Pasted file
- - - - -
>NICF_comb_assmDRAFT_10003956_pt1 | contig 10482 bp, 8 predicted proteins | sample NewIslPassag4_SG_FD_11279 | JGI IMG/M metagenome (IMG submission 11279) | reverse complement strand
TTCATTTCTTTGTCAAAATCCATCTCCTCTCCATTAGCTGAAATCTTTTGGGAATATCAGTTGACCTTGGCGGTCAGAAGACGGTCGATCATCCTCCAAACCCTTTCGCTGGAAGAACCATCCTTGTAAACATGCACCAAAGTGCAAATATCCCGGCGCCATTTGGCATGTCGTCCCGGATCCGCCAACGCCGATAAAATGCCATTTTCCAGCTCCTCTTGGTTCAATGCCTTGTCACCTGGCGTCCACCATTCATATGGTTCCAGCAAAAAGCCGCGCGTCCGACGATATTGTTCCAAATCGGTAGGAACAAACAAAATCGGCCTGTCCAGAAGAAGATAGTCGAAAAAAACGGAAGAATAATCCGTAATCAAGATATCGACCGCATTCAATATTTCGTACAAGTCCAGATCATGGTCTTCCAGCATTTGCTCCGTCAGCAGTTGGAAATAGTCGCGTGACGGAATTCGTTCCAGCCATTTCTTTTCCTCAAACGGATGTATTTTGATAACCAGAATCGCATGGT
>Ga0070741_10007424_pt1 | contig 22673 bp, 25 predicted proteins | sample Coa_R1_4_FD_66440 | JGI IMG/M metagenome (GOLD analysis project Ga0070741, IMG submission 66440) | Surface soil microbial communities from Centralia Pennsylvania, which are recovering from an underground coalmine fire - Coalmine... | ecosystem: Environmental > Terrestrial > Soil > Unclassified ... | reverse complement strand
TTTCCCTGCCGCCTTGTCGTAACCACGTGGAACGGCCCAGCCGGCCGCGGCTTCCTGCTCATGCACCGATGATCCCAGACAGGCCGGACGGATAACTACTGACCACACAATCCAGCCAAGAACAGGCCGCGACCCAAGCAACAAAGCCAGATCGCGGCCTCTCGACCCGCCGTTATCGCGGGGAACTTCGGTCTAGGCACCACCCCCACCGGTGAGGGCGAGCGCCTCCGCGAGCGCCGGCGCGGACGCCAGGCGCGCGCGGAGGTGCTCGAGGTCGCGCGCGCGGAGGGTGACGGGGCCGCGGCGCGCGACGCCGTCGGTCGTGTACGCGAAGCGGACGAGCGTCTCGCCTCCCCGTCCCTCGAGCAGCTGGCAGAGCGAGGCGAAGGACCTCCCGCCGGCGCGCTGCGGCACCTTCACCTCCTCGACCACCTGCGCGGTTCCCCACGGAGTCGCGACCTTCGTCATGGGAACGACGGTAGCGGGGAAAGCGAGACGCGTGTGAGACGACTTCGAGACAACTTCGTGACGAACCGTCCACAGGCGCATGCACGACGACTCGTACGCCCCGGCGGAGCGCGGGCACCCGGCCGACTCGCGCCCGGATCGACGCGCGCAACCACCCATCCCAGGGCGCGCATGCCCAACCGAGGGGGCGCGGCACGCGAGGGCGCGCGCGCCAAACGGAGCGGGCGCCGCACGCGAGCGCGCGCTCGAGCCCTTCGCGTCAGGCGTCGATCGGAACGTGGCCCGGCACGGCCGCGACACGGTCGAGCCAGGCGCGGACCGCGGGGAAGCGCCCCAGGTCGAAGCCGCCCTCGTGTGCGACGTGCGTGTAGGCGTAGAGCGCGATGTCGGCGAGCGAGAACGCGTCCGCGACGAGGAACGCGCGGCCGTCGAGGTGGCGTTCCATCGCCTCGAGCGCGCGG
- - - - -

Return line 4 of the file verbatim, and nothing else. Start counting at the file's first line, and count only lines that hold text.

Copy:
TTTCCCTGCCGCCTTGTCGTAACCACGTGGAACGGCCCAGCCGGCCGCGGCTTCCTGCTCATGCACCGATGATCCCAGACAGGCCGGACGGATAACTACTGACCACACAATCCAGCCAAGAACAGGCCGCGACCCAAGCAACAAAGCCAGATCGCGGCCTCTCGACCCGCCGTTATCGCGGGGAACTTCGGTCTAGGCACCACCCCCACCGGTGAGGGCGAGCGCCTCCGCGAGCGCCGGCGCGGACGCCAGGCGCGCGCGGAGGTGCTCGAGGTCGCGCGCGCGGAGGGTGACGGGGCCGCGGCGCGCGACGCCGTCGGTCGTGTACGCGAAGCGGACGAGCGTCTCGCCTCCCCGTCCCTCGAGCAGCTGGCAGAGCGAGGCGAAGGACCTCCCGCCGGCGCGCTGCGGCACCTTCACCTCCTCGACCACCTGCGCGGTTCCCCACGGAGTCGCGACCTTCGTCATGGGAACGACGGTAGCGGGGAAAGCGAGACGCGTGTGAGACGACTTCGAGACAACTTCGTGACGAACCGTCCACAGGCGCATGCACGACGACTCGTACGCCCCGGCGGAGCGCGGGCACCCGGCCGACTCGCGCCCGGATCGACGCGCGCAACCACCCATCCCAGGGCGCGCATGCCCAACCGAGGGGGCGCGGCACGCGAGGGCGCGCGCGCCAAACGGAGCGGGCGCCGCACGCGAGCGCGCGCTCGAGCCCTTCGCGTCAGGCGTCGATCGGAACGTGGCCCGGCACGGCCGCGACACGGTCGAGCCAGGCGCGGACCGCGGGGAAGCGCCCCAGGTCGAAGCCGCCCTCGTGTGCGACGTGCGTGTAGGCGTAGAGCGCGATGTCGGCGAGCGAGAACGCGTCCGCGACGAGGAACGCGCGGCCGTCGAGGTGGCGTTCCATCGCCTCGAGCGCGCGG